Lissajous Figures Lissajous curves were studied by the French physicist and mathematician Jules Antoine Lissajous (1822 - 1880). Lissajous curves are the composition of two harmonic motions (sinusoids):

x = amplitude * cos ( frequency1 * time )
y = amplitude * cos ( frecuency2 * time + phase )
The shape of the curves are highly sensitive to the ratio frequency1/frequency2. Do experiment with different values of the frequencies and the phase using the fields provided in the simulation. Activities This virtual-lab will enable you to analyze the Lissajous figures. The view of the virtual-lab contains three buttons (A, B and C), which set predefined values to the frequency and the phase of the harmonic signals. In addition, the numerical values of the frequency and the phase can be selected by the lab's user. Authors Alfonso Urquía and Carla Martín
Dpto. de Informática y Automática
E.T.S. Ingeniería Informática, UNED
Juan del Rosal 16, 28040 Madrid, Spain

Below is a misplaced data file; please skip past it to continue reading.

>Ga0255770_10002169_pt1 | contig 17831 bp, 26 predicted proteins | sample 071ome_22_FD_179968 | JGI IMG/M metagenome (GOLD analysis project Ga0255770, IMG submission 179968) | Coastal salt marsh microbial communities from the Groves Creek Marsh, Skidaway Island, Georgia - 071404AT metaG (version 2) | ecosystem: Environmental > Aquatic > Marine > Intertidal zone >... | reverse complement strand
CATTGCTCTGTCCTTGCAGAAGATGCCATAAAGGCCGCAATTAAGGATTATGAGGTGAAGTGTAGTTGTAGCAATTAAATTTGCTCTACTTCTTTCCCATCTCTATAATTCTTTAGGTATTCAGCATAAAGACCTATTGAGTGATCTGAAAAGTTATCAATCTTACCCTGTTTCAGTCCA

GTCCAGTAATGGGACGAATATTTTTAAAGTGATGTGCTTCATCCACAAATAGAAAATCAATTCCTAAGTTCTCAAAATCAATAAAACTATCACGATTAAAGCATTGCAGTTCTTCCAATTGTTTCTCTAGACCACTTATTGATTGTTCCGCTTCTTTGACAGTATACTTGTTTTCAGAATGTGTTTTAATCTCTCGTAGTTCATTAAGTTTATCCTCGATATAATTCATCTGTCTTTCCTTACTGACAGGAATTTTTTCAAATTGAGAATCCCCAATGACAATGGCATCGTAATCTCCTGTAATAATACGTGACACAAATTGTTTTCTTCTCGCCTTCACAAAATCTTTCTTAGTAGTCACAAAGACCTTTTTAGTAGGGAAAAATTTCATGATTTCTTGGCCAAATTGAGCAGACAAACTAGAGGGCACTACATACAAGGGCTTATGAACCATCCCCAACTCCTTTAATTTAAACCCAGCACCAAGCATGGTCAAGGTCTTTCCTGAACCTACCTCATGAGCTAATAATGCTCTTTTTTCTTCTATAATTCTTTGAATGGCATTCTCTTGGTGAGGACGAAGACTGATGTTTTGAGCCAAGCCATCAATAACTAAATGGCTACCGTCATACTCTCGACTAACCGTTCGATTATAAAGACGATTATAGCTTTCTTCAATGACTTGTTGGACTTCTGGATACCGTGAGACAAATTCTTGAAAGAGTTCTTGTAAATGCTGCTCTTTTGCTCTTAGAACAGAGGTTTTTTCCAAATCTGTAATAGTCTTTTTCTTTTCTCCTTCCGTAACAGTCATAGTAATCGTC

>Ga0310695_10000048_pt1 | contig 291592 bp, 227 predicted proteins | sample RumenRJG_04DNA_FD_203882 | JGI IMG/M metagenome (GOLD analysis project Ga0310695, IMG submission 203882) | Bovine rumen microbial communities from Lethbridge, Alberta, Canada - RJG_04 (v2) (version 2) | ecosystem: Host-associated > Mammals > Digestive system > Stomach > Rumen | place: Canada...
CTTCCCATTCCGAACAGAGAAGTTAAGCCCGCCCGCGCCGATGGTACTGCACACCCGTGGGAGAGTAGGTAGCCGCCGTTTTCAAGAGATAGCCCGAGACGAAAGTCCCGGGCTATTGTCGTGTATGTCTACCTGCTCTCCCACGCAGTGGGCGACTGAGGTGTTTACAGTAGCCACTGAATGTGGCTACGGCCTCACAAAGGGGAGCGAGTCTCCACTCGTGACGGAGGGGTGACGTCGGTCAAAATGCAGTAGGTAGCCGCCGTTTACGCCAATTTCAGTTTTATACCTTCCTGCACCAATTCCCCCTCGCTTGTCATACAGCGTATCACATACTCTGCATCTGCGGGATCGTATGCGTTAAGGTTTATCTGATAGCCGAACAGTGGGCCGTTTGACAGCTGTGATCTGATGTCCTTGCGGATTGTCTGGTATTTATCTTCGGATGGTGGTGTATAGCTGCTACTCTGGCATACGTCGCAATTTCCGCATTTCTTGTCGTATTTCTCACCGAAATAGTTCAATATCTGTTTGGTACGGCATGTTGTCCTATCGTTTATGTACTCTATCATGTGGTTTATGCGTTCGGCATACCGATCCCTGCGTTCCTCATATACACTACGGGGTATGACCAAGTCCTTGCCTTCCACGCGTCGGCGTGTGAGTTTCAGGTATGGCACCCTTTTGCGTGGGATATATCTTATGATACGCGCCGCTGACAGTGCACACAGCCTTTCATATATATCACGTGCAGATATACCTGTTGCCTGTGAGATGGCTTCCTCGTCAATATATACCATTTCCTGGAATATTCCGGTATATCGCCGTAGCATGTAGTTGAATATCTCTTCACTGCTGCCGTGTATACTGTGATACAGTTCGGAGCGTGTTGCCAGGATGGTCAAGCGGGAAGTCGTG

### Translations

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### Software Requirements

SoftwareRequirements

 Android iOS Windows MacOS with best with Chrome Chrome Chrome Chrome support full-screen? Yes. Chrome/Opera No. Firefox/ Samsung Internet Not yet Yes Yes cannot work on some mobile browser that don't understand JavaScript such as..... cannot work on Internet Explorer 9 and below

### Credits

Alfonso Urqua; Carla Martn; Tan Wei Chiong; Loo Kang Wee

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### For Teachers

Lissajous curves are a family of parametric curves studied by the French physicist and mathematician Jules Antoine Lissajous (1822 - 1880).

Lissajous curves are the composition of two harmonic motions (sinusoids):
x = amplitude * cos ( frequency1 * time )
y = amplitude * cos ( frecuency2 * time + phase )

The shape of the curves is highly sensitive to the ratio frequency1/frequency2.
There are 3 curves A, B, and C in this simulation, which is vastly different from each other. The amplitude of the curve is set to 30, but both frequencies and the phase can be changed.

Do experiment with different values of the frequencies and the phase using the fields provided in the simulation, and see how the graph changes.

Research

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